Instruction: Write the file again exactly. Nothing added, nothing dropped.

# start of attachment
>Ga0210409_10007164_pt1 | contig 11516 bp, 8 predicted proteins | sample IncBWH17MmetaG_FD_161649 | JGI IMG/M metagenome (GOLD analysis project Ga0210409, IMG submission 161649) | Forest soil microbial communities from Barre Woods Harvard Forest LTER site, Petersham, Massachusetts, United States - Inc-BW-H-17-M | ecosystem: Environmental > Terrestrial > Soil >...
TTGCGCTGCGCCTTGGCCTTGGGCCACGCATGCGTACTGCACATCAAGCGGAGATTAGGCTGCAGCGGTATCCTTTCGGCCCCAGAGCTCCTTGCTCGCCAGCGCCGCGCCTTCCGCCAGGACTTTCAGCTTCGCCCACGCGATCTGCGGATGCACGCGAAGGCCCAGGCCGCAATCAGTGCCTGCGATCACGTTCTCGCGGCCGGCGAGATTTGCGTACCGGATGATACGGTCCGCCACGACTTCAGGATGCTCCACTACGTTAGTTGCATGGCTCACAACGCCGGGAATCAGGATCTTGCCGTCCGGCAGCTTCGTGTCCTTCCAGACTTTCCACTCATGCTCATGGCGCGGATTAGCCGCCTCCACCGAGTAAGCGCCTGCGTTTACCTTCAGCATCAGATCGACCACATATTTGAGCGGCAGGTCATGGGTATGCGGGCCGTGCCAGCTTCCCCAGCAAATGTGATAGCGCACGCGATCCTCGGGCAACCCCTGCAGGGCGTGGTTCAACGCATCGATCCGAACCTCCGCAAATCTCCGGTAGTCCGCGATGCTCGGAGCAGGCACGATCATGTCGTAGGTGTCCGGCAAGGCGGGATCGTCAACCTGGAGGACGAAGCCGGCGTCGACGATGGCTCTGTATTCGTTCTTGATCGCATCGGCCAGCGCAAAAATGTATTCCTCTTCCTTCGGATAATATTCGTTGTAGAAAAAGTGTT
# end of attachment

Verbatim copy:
>Ga0210409_10007164_pt1 | contig 11516 bp, 8 predicted proteins | sample IncBWH17MmetaG_FD_161649 | JGI IMG/M metagenome (GOLD analysis project Ga0210409, IMG submission 161649) | Forest soil microbial communities from Barre Woods Harvard Forest LTER site, Petersham, Massachusetts, United States - Inc-BW-H-17-M | ecosystem: Environmental > Terrestrial > Soil >...
TTGCGCTGCGCCTTGGCCTTGGGCCACGCATGCGTACTGCACATCAAGCGGAGATTAGGCTGCAGCGGTATCCTTTCGGCCCCAGAGCTCCTTGCTCGCCAGCGCCGCGCCTTCCGCCAGGACTTTCAGCTTCGCCCACGCGATCTGCGGATGCACGCGAAGGCCCAGGCCGCAATCAGTGCCTGCGATCACGTTCTCGCGGCCGGCGAGATTTGCGTACCGGATGATACGGTCCGCCACGACTTCAGGATGCTCCACTACGTTAGTTGCATGGCTCACAACGCCGGGAATCAGGATCTTGCCGTCCGGCAGCTTCGTGTCCTTCCAGACTTTCCACTCATGCTCATGGCGCGGATTAGCCGCCTCCACCGAGTAAGCGCCTGCGTTTACCTTCAGCATCAGATCGACCACATATTTGAGCGGCAGGTCATGGGTATGCGGGCCGTGCCAGCTTCCCCAGCAAATGTGATAGCGCACGCGATCCTCGGGCAACCCCTGCAGGGCGTGGTTCAACGCATCGATCCGAACCTCCGCAAATCTCCGGTAGTCCGCGATGCTCGGAGCAGGCACGATCATGTCGTAGGTGTCCGGCAAGGCGGGATCGTCAACCTGGAGGACGAAGCCGGCGTCGACGATGGCTCTGTATTCGTTCTTGATCGCATCGGCCAGCGCAAAAATGTATTCCTCTTCCTTCGGATAATATTCGTTGTAGAAAAAGTGTT